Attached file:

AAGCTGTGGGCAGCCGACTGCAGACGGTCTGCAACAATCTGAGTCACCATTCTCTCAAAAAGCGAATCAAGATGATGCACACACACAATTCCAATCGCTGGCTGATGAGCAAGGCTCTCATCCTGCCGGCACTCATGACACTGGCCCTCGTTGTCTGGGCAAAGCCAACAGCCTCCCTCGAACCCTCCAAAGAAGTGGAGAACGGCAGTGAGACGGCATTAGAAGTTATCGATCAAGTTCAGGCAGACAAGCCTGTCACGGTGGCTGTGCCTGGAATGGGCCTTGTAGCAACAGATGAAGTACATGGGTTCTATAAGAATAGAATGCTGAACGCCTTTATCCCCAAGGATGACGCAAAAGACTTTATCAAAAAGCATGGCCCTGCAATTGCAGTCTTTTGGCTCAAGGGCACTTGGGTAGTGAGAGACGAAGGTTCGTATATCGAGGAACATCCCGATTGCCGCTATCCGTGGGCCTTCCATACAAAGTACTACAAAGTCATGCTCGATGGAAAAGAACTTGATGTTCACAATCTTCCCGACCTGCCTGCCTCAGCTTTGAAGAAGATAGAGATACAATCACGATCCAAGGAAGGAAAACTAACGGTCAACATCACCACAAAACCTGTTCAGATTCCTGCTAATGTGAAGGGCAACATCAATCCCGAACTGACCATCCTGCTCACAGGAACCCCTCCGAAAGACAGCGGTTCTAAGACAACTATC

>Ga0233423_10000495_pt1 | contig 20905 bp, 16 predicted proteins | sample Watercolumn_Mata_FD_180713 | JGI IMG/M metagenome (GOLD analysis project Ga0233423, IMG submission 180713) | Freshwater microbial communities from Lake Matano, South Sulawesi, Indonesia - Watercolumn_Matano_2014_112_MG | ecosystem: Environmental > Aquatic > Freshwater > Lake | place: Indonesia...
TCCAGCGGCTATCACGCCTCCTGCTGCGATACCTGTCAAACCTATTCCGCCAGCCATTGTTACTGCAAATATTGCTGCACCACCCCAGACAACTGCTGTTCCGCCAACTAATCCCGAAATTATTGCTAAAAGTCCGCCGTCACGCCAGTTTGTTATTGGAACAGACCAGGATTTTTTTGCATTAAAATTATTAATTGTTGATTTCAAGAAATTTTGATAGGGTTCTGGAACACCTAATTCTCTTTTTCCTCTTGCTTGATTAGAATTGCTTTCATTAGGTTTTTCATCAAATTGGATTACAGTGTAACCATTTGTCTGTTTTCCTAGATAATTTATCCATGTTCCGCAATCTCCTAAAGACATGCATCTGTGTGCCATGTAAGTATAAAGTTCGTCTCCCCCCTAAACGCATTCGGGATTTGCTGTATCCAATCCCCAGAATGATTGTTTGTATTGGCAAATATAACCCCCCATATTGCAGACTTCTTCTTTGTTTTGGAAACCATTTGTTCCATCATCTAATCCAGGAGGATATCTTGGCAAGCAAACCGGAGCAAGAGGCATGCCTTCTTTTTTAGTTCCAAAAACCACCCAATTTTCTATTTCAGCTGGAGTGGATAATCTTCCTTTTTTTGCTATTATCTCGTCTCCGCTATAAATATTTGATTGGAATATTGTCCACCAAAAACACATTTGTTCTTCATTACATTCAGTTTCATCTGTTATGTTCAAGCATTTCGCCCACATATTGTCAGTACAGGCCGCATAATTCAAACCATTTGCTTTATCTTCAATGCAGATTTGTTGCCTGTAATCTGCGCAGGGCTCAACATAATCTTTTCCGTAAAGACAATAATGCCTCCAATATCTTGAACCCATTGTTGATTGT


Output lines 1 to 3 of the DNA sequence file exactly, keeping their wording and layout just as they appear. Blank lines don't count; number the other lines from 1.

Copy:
AAGCTGTGGGCAGCCGACTGCAGACGGTCTGCAACAATCTGAGTCACCATTCTCTCAAAAAGCGAATCAAGATGATGCACACACACAATTCCAATCGCTGGCTGATGAGCAAGGCTCTCATCCTGCCGGCACTCATGACACTGGCCCTCGTTGTCTGGGCAAAGCCAACAGCCTCCCTCGAACCCTCCAAAGAAGTGGAGAACGGCAGTGAGACGGCATTAGAAGTTATCGATCAAGTTCAGGCAGACAAGCCTGTCACGGTGGCTGTGCCTGGAATGGGCCTTGTAGCAACAGATGAAGTACATGGGTTCTATAAGAATAGAATGCTGAACGCCTTTATCCCCAAGGATGACGCAAAAGACTTTATCAAAAAGCATGGCCCTGCAATTGCAGTCTTTTGGCTCAAGGGCACTTGGGTAGTGAGAGACGAAGGTTCGTATATCGAGGAACATCCCGATTGCCGCTATCCGTGGGCCTTCCATACAAAGTACTACAAAGTCATGCTCGATGGAAAAGAACTTGATGTTCACAATCTTCCCGACCTGCCTGCCTCAGCTTTGAAGAAGATAGAGATACAATCACGATCCAAGGAAGGAAAACTAACGGTCAACATCACCACAAAACCTGTTCAGATTCCTGCTAATGTGAAGGGCAACATCAATCCCGAACTGACCATCCTGCTCACAGGAACCCCTCCGAAAGACAGCGGTTCTAAGACAACTATC

>Ga0233423_10000495_pt1 | contig 20905 bp, 16 predicted proteins | sample Watercolumn_Mata_FD_180713 | JGI IMG/M metagenome (GOLD analysis project Ga0233423, IMG submission 180713) | Freshwater microbial communities from Lake Matano, South Sulawesi, Indonesia - Watercolumn_Matano_2014_112_MG | ecosystem: Environmental > Aquatic > Freshwater > Lake | place: Indonesia...
TCCAGCGGCTATCACGCCTCCTGCTGCGATACCTGTCAAACCTATTCCGCCAGCCATTGTTACTGCAAATATTGCTGCACCACCCCAGACAACTGCTGTTCCGCCAACTAATCCCGAAATTATTGCTAAAAGTCCGCCGTCACGCCAGTTTGTTATTGGAACAGACCAGGATTTTTTTGCATTAAAATTATTAATTGTTGATTTCAAGAAATTTTGATAGGGTTCTGGAACACCTAATTCTCTTTTTCCTCTTGCTTGATTAGAATTGCTTTCATTAGGTTTTTCATCAAATTGGATTACAGTGTAACCATTTGTCTGTTTTCCTAGATAATTTATCCATGTTCCGCAATCTCCTAAAGACATGCATCTGTGTGCCATGTAAGTATAAAGTTCGTCTCCCCCCTAAACGCATTCGGGATTTGCTGTATCCAATCCCCAGAATGATTGTTTGTATTGGCAAATATAACCCCCCATATTGCAGACTTCTTCTTTGTTTTGGAAACCATTTGTTCCATCATCTAATCCAGGAGGATATCTTGGCAAGCAAACCGGAGCAAGAGGCATGCCTTCTTTTTTAGTTCCAAAAACCACCCAATTTTCTATTTCAGCTGGAGTGGATAATCTTCCTTTTTTTGCTATTATCTCGTCTCCGCTATAAATATTTGATTGGAATATTGTCCACCAAAAACACATTTGTTCTTCATTACATTCAGTTTCATCTGTTATGTTCAAGCATTTCGCCCACATATTGTCAGTACAGGCCGCATAATTCAAACCATTTGCTTTATCTTCAATGCAGATTTGTTGCCTGTAATCTGCGCAGGGCTCAACATAATCTTTTCCGTAAAGACAATAATGCCTCCAATATCTTGAACCCATTGTTGATTGT